• In other embodiments of three or more priority levels, data packets corresponding to three or more different data types may be each assigned to a respective priority level. Thus, voice data may receive P-1, video data may receive P2, a third type of data P3, and so forth. The treatment of data packets in data flows having three or more data types may be based upon the present conditions as determined by a receiver. Thus, under normal traffic condition, all priority levels may be forwarded for processing, while under a “slow” traffic condition, only data packets for data types having a P-1 or P-2 level are forwarded for transmission, while other data packets are placed in the back of a queue; while under “congested” conditions, all data packets except a data type assigned to P-1 are discarded.
  • Although the embodiments detailed above generally disclose data packet based prioritization from the point of view of a sending device that may originate a data communication, in other embodiments the sending device may be a router or other device that stands at an intermediate point between a device originating the data flow and an ultimate receiving device (see device 110 in FIG. 1). In addition, the communication methods and architecture disclosed herein may be used in systems in which data flows are communicated to multiple receiving devices from a single sending device.
  • FIG. 6 is a diagram of an exemplary system embodiment. In particular, FIG. 6 is a diagram showing a platform 600, which may include various elements. For instance, FIG. 6 shows that platform (system) 600 may include a processor 602, a chipset 604, an input/output (I/O) device 606, a random access memory (RAM) (such as dynamic RAM (DRAM)) 608, and a read only memory (ROM) 610, display electronics 620, display backlight 622, and various other platform components 614 (e.g., a fan, a crossflow blower, a heat sink, DTM system, cooling system, housing, vents, and so forth). System 600 may also include wireless communications chip 616 and graphics device 618. The embodiments, however, are not limited to these elements.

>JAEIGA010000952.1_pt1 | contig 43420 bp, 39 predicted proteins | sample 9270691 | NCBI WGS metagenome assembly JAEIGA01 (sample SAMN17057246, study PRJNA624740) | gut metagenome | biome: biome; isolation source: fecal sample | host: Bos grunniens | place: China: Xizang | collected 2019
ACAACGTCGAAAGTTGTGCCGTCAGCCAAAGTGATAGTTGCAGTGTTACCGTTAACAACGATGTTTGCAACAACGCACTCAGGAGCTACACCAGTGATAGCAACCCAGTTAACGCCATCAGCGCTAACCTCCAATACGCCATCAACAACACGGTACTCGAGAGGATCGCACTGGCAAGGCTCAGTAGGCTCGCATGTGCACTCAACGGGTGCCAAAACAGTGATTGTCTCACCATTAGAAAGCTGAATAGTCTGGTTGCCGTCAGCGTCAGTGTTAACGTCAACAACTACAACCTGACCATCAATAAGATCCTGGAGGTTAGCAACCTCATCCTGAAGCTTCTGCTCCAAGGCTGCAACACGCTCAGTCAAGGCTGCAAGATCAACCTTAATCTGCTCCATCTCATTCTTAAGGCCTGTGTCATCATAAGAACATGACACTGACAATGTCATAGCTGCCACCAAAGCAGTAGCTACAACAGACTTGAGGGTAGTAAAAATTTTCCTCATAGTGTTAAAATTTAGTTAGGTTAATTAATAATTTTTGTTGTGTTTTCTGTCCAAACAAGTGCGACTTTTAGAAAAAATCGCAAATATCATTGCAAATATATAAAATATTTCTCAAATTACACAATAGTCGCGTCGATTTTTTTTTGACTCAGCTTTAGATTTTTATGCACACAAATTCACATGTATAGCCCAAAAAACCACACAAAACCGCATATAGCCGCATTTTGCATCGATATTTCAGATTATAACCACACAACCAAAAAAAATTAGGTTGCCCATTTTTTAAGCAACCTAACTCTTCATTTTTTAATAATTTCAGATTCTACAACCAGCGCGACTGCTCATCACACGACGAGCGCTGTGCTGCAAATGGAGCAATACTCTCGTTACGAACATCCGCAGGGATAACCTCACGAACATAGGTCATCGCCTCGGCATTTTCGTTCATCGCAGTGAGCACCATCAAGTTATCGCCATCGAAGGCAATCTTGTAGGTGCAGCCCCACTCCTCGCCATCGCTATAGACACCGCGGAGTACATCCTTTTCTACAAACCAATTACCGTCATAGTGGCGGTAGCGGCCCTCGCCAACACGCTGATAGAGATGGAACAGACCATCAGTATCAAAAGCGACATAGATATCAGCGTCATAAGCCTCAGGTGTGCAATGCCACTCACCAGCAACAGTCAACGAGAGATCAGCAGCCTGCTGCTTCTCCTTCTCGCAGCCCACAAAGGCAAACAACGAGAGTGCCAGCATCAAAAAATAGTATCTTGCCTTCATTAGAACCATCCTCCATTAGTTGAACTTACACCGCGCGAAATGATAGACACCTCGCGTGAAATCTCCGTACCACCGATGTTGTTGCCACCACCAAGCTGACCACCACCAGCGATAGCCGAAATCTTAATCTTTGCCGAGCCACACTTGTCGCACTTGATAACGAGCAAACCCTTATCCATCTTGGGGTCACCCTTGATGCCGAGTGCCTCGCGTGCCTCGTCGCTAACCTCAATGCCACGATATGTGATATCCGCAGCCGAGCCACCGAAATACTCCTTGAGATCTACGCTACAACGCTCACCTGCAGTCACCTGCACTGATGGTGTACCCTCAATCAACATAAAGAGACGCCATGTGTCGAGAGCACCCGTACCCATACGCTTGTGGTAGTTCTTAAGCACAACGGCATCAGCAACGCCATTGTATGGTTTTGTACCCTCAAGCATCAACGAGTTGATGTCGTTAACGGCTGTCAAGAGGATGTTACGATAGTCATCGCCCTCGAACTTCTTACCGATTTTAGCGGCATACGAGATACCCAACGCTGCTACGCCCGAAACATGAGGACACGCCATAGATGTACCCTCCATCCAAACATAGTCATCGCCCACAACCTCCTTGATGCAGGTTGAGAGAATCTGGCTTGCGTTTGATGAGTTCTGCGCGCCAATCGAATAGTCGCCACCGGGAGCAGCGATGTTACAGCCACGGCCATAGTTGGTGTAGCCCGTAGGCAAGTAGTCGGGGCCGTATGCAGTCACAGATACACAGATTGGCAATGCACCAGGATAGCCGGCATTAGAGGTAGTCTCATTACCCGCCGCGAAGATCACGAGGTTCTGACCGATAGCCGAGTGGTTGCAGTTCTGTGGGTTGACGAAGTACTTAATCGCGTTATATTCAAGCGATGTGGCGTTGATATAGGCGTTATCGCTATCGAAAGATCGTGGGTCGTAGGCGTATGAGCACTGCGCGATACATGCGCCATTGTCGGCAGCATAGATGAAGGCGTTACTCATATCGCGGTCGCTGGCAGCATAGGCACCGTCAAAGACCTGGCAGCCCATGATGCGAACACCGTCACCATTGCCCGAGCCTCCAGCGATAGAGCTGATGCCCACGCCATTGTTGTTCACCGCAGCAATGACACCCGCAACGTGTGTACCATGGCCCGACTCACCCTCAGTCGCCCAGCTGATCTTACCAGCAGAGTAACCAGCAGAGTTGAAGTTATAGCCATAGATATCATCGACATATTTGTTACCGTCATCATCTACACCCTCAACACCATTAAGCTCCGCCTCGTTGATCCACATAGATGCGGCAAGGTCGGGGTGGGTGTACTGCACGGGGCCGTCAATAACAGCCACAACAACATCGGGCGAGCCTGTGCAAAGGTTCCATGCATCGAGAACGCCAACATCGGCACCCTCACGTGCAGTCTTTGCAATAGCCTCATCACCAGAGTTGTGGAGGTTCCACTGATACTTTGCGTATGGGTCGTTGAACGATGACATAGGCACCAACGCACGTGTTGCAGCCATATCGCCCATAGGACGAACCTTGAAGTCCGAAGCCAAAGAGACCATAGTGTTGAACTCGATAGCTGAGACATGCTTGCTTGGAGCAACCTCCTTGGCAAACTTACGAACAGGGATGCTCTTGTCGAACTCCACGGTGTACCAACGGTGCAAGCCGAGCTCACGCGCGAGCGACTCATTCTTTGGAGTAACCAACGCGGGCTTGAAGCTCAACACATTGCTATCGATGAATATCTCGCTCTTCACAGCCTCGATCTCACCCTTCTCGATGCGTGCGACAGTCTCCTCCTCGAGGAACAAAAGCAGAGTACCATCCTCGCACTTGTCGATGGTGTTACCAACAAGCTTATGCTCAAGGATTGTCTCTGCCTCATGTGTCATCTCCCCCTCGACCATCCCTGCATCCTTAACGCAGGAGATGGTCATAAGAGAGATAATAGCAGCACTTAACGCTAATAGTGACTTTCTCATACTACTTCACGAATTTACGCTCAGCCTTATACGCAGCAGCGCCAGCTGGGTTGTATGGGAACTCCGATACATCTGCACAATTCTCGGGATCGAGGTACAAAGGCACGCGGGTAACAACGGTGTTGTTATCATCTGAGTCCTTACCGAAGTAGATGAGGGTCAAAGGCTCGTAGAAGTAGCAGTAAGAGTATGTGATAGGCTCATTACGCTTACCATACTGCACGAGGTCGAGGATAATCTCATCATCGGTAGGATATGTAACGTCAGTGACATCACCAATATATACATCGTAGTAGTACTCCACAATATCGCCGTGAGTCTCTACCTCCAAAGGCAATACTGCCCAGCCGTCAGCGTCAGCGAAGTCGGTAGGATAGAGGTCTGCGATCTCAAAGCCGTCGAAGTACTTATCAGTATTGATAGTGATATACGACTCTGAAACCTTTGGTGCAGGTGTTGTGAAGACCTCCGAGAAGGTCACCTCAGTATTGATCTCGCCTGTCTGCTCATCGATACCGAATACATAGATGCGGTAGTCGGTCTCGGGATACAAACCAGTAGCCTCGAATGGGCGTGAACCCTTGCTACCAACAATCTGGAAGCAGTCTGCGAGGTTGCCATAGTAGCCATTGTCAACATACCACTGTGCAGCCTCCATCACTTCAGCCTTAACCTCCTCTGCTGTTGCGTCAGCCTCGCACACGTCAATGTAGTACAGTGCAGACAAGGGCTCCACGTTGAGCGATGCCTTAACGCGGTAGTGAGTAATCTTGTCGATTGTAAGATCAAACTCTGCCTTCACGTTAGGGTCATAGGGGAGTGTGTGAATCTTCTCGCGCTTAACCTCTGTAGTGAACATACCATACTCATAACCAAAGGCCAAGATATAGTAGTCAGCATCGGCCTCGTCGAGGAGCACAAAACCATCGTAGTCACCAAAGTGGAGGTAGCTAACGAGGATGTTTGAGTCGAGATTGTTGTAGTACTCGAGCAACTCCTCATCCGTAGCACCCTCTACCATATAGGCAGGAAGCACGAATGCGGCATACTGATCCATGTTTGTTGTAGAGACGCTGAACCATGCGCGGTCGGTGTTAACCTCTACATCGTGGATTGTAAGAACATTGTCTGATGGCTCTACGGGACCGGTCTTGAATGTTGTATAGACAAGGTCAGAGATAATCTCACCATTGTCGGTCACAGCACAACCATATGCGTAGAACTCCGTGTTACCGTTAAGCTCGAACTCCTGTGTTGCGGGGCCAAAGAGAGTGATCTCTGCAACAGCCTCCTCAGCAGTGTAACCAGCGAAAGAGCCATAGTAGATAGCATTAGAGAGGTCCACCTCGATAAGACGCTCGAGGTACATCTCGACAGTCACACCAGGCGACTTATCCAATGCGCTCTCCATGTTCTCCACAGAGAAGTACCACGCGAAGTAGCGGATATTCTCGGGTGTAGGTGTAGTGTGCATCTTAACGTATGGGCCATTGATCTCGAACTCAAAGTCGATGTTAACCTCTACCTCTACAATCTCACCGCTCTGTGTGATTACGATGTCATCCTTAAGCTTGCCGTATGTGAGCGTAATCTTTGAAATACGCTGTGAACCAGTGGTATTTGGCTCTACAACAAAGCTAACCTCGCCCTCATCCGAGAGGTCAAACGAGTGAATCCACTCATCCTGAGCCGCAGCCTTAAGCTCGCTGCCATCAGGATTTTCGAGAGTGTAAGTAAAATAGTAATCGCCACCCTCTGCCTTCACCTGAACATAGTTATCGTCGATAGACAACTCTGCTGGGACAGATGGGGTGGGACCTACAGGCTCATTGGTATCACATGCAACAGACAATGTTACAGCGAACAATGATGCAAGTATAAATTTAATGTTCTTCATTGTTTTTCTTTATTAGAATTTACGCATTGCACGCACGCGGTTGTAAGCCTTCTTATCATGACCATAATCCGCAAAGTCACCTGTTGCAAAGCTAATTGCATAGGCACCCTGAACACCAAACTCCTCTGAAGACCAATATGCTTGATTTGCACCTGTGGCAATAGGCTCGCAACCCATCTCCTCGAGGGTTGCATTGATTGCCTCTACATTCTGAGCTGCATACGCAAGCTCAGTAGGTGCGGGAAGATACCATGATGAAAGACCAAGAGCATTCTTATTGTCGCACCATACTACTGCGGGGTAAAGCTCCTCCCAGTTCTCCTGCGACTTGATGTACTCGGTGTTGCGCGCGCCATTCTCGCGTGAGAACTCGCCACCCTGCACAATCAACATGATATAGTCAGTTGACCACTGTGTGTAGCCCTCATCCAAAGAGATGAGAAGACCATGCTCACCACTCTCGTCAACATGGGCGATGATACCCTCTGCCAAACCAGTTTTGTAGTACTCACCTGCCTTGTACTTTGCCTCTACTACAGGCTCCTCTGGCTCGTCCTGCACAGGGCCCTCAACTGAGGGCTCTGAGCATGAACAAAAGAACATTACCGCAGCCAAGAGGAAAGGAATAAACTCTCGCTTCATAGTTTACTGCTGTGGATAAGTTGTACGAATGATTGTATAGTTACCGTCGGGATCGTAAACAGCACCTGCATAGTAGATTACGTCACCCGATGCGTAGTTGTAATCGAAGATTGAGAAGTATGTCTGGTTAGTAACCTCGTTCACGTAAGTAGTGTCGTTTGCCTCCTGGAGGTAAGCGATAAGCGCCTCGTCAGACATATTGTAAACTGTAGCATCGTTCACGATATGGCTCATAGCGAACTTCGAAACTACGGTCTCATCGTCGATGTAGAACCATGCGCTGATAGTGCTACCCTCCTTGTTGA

• As shown in FIG. 6, I/O device 606, RAM 608, and ROM 610 are coupled to processor 602 by way of chipset 604. Chipset 604 may be coupled to processor 602 by a bus 612. Accordingly, bus 612 may include multiple lines.
  • Processor 602 may be a central processing unit comprising one or more processor cores and may include any number of processors having any number of processor cores. The processor 602 may include any type of processing unit, such as, for example, CPU, multi-processing unit, a reduced instruction set computer (RISC), a processor that have a pipeline, a complex instruction set computer (CISC), digital signal processor (DSP), and so forth.